The return of Tsipras to the negotiating table – which he left on his own volition abruptly on June 24, falsely claiming that his government was being blackmailed in order to call the “Yes” – “No” referendum - is not going to be welcomed by most other EU leaders and certainly not by EC president Jean-Claude Juncker who was openly cheated by Tsipras’ grand standing. Trust has been seriously eroded between Greece and creditors as European officials remain unconvinced that Tsipras will be able to make good on his promises, let alone deliver the spending cuts that will have to be agreed in any bailout settlement. The European Union has never witnessed anything like this happening in Greece before. As over the last ten days the government has introduced capital controls, closed the banks indefinitely, shut the Athens Exchange, defaulted on EUR 1.6 billion IMF payment, engineered the collapse of a multi-billion euro bailout, and organised an ill-conceived and misleading referendum aimed to broaden the gap between Greece and Europe.
Although Tsipras moved quickly to take advantage of his huge success with the “No” vote, reshuffling his cabinet by appointing the pragmatic Tsakalotos for Finance Minister and persuading the pro-European political parties to join him in forming a united stance in presenting his country’s fresh bailout proposals, he is still going to get a frosty reception in Brussels. Meanwhile, the country is fast moving towards financial collapse with the government and banks running out of money. Should the negotiations drag on for days, market insolvency will only get worse with bankruptcies mounting with supermarket shelves emptying and with the jubilant mood from last Sunday’s election quickly turning sour. Executives from all different business sectors are making daily appearances on television for a solution to be found by the weekend otherwise massive layoffs of workers will follow and complete market disintegration will result.
In a last-minute effort to safeguard the Eurozone’s fragile unity and prevent Greece from going bust, EU leaders met once again in Brussels on Tuesday night in a hastily convened summit. Athens was to be given one more chance to table its proposals for a new comprehensive plan to cover much needed reforms, urgent financing requirements to prevent a complete meltdown of the banking sector and some kind of debt relief. However, senior Eurozone officials who have seen the draft proposal appear apprehensive noting that the new plan is offering “too little, too late” as it fails to address adequately the burning issue of vital reforms in the direction of cost cutting and minimising Greece’s excessive public sector spending. The EU summit takes place against the backdrop of the ECB’s Monday decision to tighten further the screw on Greek banks when it required them to offer more assets in exchange for ELA, thus squeezing further their liquidity.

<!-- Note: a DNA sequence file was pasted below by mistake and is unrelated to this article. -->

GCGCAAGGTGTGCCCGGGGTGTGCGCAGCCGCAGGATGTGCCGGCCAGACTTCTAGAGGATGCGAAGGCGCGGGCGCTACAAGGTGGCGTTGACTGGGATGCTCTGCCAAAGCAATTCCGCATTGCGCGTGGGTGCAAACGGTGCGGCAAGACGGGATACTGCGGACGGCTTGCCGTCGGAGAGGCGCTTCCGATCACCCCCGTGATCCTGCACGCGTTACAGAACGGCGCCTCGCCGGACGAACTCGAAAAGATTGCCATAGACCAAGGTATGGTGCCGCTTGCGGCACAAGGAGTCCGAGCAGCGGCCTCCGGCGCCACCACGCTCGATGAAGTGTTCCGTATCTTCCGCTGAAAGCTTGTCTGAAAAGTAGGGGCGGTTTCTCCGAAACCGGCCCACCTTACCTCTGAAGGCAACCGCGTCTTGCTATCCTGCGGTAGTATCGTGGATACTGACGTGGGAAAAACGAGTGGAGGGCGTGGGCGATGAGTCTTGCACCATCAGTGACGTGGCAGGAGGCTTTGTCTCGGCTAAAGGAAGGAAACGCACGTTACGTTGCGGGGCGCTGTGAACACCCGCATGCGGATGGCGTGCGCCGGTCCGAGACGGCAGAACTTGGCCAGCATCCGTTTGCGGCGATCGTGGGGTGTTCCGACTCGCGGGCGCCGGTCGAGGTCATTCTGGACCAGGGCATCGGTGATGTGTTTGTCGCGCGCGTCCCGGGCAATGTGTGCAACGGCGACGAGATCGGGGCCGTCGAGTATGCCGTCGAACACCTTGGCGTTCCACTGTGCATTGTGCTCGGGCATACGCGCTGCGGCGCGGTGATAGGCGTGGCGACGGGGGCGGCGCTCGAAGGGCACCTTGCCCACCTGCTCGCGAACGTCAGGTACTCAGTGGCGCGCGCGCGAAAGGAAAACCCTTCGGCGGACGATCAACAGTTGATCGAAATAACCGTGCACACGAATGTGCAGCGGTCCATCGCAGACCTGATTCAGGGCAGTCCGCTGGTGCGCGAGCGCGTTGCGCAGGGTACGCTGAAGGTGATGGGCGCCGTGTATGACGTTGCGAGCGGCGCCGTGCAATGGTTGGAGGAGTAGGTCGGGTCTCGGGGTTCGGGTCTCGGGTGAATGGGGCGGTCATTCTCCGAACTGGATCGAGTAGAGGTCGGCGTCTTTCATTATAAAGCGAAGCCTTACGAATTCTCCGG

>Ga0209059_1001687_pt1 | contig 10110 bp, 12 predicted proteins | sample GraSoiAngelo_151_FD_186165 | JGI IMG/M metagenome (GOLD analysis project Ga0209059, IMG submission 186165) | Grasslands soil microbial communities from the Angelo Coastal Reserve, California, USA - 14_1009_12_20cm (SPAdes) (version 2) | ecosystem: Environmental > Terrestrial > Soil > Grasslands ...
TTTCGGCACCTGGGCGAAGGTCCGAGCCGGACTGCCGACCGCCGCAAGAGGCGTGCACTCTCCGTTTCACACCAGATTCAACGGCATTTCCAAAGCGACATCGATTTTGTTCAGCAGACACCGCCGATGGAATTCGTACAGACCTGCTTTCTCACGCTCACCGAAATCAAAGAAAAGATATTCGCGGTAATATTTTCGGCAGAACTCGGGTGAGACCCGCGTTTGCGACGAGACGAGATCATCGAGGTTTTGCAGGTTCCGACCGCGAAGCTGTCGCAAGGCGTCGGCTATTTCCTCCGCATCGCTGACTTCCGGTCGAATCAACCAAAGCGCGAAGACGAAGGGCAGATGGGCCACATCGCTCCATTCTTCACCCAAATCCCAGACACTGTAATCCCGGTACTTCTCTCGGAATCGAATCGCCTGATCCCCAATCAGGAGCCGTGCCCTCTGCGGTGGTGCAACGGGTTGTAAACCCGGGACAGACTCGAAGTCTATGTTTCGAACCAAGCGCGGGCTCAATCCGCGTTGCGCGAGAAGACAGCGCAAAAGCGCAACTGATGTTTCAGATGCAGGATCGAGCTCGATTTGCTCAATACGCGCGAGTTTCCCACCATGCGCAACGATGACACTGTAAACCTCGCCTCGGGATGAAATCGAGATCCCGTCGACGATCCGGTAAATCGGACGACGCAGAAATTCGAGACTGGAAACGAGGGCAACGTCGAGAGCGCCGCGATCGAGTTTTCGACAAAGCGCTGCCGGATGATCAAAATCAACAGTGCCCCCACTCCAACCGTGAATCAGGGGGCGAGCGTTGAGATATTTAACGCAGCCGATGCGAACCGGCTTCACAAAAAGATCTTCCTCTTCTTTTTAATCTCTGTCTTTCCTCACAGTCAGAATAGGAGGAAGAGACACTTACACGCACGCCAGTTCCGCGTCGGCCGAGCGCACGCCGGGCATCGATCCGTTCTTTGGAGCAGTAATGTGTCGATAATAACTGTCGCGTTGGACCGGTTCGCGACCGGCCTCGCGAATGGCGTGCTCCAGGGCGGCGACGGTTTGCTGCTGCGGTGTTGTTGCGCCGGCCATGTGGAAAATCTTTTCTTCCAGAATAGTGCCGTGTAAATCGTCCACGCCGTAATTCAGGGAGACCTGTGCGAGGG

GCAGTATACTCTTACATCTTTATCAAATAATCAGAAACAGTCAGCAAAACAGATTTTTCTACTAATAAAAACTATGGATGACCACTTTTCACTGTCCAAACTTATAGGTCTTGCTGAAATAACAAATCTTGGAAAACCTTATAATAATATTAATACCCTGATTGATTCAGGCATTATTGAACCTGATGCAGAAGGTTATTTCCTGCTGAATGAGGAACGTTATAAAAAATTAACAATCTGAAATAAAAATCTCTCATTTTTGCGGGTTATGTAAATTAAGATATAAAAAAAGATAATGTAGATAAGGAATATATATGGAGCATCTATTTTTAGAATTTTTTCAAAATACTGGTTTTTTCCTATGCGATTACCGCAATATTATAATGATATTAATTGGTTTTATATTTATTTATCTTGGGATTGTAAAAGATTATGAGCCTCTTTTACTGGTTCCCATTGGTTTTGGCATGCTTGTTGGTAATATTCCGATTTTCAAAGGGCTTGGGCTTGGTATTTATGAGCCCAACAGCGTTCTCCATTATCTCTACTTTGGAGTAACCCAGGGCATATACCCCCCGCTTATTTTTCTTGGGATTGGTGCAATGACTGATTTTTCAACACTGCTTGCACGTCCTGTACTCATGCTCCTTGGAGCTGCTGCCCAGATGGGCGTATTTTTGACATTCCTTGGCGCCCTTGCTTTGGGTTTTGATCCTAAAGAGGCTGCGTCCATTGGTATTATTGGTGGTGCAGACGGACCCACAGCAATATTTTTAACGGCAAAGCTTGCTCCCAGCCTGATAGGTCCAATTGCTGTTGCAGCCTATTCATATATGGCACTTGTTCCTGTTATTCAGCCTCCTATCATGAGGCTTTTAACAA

Under the circumstances, it therefore appears most unlikely that Alexis Tsipras, Greece’s boisterous Prime Minister, will walk out of the summit with a firm deal in his hands. He will probably be given few more days to negotiate a transition period for the introduction of a parallel currency in order to meet pressing financial commitments at home as there is no way for the ECB to extend further credit.
Meanwhile, the economy will continue its downward spiral as the government is contemplating the country’s fateful plunge into the unknown and its eventual departure from the European Union. For as we have already pointed out, the ultimate goal of the radical left SYRIZA party, which leads Greece’s coalition government, is to move Greece away from Europe and the Western flank and pursue a third-world country type independent path.
Consequently, Greece will soon become a poor and devastated country in the fringe of Europe and totally susceptible to geopolitical blackmail. The question is if the powers that be in Europe would really like such an outcome.